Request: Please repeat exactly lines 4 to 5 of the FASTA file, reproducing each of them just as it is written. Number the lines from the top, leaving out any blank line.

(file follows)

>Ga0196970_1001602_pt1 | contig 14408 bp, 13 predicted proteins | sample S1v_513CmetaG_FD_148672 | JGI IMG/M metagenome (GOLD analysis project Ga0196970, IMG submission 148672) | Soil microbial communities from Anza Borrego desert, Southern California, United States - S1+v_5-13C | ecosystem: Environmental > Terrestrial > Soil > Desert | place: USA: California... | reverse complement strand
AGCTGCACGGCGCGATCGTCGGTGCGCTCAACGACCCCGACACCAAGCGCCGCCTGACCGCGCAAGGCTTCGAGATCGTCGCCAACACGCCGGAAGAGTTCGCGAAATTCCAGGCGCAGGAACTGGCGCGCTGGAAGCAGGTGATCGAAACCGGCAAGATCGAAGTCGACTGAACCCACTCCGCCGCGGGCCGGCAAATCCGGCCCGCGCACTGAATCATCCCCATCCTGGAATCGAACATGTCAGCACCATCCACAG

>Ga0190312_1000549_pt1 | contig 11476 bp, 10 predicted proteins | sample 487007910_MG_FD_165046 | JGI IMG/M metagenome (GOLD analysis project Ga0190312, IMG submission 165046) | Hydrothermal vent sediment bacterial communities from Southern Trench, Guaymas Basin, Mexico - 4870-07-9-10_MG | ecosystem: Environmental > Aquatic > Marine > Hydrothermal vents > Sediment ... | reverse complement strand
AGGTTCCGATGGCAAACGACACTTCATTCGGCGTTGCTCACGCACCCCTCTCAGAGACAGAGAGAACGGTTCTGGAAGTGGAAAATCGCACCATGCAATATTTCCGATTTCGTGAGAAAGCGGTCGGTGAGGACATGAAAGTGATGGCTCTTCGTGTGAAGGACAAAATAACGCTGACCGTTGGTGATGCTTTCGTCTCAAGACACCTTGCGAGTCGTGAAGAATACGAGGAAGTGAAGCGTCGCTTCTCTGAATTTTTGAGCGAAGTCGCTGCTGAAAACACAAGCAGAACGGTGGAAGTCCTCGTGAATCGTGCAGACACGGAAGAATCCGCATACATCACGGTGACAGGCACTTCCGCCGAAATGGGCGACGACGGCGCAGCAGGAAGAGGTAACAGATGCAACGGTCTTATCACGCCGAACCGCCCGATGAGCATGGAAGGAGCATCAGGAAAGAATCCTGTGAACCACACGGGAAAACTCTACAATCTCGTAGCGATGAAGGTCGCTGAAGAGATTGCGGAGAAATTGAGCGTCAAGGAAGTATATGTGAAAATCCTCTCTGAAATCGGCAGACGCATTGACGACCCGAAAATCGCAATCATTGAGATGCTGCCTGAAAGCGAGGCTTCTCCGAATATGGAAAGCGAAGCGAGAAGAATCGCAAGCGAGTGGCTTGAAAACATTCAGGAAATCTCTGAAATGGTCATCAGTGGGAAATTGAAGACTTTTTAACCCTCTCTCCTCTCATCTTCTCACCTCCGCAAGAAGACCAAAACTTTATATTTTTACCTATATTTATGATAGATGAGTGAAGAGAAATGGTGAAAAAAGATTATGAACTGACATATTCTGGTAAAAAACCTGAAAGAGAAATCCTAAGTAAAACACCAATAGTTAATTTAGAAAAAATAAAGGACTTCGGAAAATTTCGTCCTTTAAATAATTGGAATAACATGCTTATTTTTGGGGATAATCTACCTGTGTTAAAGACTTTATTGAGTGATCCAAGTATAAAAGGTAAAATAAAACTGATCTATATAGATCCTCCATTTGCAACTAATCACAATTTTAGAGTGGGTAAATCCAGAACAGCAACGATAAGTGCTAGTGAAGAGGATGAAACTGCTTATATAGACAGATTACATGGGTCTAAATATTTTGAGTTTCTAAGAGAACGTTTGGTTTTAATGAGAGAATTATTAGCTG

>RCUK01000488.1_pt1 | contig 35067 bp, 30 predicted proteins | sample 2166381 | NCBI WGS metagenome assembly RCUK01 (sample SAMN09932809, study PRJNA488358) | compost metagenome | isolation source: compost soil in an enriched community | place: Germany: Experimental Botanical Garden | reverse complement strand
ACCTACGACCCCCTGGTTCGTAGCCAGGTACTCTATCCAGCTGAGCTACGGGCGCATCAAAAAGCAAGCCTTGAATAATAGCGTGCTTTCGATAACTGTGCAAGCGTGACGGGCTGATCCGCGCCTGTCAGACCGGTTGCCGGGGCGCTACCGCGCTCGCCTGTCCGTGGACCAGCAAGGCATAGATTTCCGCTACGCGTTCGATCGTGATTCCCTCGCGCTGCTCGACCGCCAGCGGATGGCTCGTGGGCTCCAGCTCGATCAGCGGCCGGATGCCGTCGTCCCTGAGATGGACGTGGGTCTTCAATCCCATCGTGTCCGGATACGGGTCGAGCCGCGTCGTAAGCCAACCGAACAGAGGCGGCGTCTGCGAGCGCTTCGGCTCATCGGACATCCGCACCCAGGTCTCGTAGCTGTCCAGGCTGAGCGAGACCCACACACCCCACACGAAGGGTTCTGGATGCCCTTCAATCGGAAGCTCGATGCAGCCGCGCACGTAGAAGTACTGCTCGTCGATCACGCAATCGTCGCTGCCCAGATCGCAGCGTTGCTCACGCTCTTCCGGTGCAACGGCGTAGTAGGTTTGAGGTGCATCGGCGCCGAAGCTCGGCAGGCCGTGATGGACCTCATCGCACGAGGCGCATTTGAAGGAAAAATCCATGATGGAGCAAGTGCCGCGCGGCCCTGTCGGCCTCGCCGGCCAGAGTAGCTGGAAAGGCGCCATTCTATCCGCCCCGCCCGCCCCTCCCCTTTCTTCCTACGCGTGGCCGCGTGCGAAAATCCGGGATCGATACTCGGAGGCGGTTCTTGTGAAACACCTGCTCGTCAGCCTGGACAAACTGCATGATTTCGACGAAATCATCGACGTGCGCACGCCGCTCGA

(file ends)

AGGTTCCGATGGCAAACGACACTTCATTCGGCGTTGCTCACGCACCCCTCTCAGAGACAGAGAGAACGGTTCTGGAAGTGGAAAATCGCACCATGCAATATTTCCGATTTCGTGAGAAAGCGGTCGGTGAGGACATGAAAGTGATGGCTCTTCGTGTGAAGGACAAAATAACGCTGACCGTTGGTGATGCTTTCGTCTCAAGACACCTTGCGAGTCGTGAAGAATACGAGGAAGTGAAGCGTCGCTTCTCTGAATTTTTGAGCGAAGTCGCTGCTGAAAACACAAGCAGAACGGTGGAAGTCCTCGTGAATCGTGCAGACACGGAAGAATCCGCATACATCACGGTGACAGGCACTTCCGCCGAAATGGGCGACGACGGCGCAGCAGGAAGAGGTAACAGATGCAACGGTCTTATCACGCCGAACCGCCCGATGAGCATGGAAGGAGCATCAGGAAAGAATCCTGTGAACCACACGGGAAAACTCTACAATCTCGTAGCGATGAAGGTCGCTGAAGAGATTGCGGAGAAATTGAGCGTCAAGGAAGTATATGTGAAAATCCTCTCTGAAATCGGCAGACGCATTGACGACCCGAAAATCGCAATCATTGAGATGCTGCCTGAAAGCGAGGCTTCTCCGAATATGGAAAGCGAAGCGAGAAGAATCGCAAGCGAGTGGCTTGAAAACATTCAGGAAATCTCTGAAATGGTCATCAGTGGGAAATTGAAGACTTTTTAACCCTCTCTCCTCTCATCTTCTCACCTCCGCAAGAAGACCAAAACTTTATATTTTTACCTATATTTATGATAGATGAGTGAAGAGAAATGGTGAAAAAAGATTATGAACTGACATATTCTGGTAAAAAACCTGAAAGAGAAATCCTAAGTAAAACACCAATAGTTAATTTAGAAAAAATAAAGGACTTCGGAAAATTTCGTCCTTTAAATAATTGGAATAACATGCTTATTTTTGGGGATAATCTACCTGTGTTAAAGACTTTATTGAGTGATCCAAGTATAAAAGGTAAAATAAAACTGATCTATATAGATCCTCCATTTGCAACTAATCACAATTTTAGAGTGGGTAAATCCAGAACAGCAACGATAAGTGCTAGTGAAGAGGATGAAACTGCTTATATAGACAGATTACATGGGTCTAAATATTTTGAGTTTCTAAGAGAACGTTTGGTTTTAATGAGAGAATTATTAGCTG

>RCUK01000488.1_pt1 | contig 35067 bp, 30 predicted proteins | sample 2166381 | NCBI WGS metagenome assembly RCUK01 (sample SAMN09932809, study PRJNA488358) | compost metagenome | isolation source: compost soil in an enriched community | place: Germany: Experimental Botanical Garden | reverse complement strand